Specific provisions are to be introduced for cases where Research & Development (R&D) is undertaken collaboratively under a 'cost sharing arrangement.
The confirmation of the exemption is welcome for those group’s with overseas companies or branches. Further guidance is anticipated to take account the implications of the UK leaving the EU.
It is unclear at the moment what effect this will have on the interaction between R&D relief and the Patent Box regime. We will await the release of further details before assessing its impact.
The Government is to clarify the rules on capital allowances, capital gains and tax information reporting for investors in co-ownership authorised contractual schemes.
An Authorised Contractual Scheme (ACS) is an onshore collective investment scheme. It has no legal personality and does not constitute an entity in its own right. It is essentially a pool of assets held and managed on behalf of a number of investors (institutional investors or those investing at least £1m) who are co-owners of the assets.
Due to the transparent nature of such vehicles and the fact that there was no formal tax reporting regime for them, consultation took place over the late summer on how investors would get the benefit of any capital allowances due, and how capital gains should be accounted for and reported.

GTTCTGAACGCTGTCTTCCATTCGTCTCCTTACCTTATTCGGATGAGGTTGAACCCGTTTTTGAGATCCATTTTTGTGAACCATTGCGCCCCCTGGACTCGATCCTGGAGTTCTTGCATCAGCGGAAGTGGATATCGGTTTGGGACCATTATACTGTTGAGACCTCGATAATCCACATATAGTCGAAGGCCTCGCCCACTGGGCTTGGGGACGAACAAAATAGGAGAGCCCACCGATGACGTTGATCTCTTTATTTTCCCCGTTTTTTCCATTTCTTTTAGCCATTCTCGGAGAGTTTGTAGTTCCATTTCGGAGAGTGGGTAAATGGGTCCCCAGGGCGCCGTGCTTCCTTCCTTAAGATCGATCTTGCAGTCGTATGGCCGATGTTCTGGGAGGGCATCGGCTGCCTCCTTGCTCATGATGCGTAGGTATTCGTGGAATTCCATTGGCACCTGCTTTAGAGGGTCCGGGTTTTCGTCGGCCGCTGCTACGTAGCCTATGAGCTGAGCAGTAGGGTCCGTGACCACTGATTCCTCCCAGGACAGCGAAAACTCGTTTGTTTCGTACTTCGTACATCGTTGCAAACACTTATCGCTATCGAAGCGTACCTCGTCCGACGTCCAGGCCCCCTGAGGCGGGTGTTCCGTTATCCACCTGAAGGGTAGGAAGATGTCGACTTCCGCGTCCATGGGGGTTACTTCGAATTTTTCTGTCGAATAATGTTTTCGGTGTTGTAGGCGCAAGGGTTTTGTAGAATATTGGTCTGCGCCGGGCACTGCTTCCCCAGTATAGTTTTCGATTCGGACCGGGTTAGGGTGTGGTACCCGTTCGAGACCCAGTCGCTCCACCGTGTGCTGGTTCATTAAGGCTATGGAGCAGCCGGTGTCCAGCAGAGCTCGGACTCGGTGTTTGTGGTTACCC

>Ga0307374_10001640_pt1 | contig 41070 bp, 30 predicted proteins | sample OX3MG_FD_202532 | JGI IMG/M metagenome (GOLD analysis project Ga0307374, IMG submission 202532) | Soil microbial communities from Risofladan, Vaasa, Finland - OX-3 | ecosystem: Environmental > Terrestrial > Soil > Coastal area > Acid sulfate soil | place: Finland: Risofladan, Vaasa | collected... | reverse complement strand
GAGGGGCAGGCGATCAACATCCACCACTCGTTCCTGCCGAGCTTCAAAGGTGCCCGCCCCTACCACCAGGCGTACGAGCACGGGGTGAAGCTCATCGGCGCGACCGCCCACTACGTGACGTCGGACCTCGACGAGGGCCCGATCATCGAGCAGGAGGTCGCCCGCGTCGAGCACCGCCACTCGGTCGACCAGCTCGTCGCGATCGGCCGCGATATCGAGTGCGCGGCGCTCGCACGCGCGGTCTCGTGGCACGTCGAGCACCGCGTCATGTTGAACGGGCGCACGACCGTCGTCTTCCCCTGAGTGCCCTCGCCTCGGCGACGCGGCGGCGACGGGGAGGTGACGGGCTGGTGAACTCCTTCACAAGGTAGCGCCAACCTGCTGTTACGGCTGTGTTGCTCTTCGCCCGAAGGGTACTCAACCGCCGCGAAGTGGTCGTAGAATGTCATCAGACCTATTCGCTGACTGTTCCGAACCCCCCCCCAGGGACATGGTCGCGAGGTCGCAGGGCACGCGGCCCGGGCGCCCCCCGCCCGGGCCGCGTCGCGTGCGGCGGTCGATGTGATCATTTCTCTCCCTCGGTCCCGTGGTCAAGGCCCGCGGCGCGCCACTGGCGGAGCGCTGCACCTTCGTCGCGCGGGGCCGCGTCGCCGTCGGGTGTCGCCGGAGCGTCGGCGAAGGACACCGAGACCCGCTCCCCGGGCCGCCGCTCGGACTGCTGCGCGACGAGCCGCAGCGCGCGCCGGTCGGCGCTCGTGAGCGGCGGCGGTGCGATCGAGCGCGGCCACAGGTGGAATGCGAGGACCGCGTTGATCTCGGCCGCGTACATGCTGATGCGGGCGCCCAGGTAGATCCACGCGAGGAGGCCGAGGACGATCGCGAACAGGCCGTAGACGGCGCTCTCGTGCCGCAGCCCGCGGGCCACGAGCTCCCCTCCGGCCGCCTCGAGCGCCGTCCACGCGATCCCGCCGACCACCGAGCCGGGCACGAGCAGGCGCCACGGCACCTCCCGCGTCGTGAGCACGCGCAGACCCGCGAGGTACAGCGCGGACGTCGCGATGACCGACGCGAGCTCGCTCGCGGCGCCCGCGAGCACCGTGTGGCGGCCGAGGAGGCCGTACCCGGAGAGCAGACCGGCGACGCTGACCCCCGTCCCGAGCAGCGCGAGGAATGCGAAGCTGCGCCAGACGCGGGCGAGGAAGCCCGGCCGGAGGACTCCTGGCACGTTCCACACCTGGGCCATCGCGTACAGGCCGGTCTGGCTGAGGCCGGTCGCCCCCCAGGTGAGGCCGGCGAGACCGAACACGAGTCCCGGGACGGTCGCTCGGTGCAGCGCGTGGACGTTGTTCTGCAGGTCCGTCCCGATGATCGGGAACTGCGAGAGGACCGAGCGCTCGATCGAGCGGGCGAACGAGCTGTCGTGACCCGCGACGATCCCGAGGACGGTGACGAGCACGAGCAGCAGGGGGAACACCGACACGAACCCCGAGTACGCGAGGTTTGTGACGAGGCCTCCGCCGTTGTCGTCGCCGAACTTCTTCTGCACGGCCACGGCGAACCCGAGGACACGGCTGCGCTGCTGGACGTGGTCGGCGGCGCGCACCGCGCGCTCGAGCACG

Among other ideas, the consultation proposed that the operator of the CoACS should be able to compute capital allowances for investors looking at the ACS as a whole, and have the ability to make capital allowance s198 elections on the investors' behalf. It also proposed that the ACS should be required to provide investors with sufficient information to claim their capital allowances and report their capital gains, and that the ACS should be obliged to file information with HMRC.
Formalising the tax administration rules around ACSs should help make them more useful investment vehicles and we look forward to considering whether this is achieved once the draft legislation is available from 5 December 2016.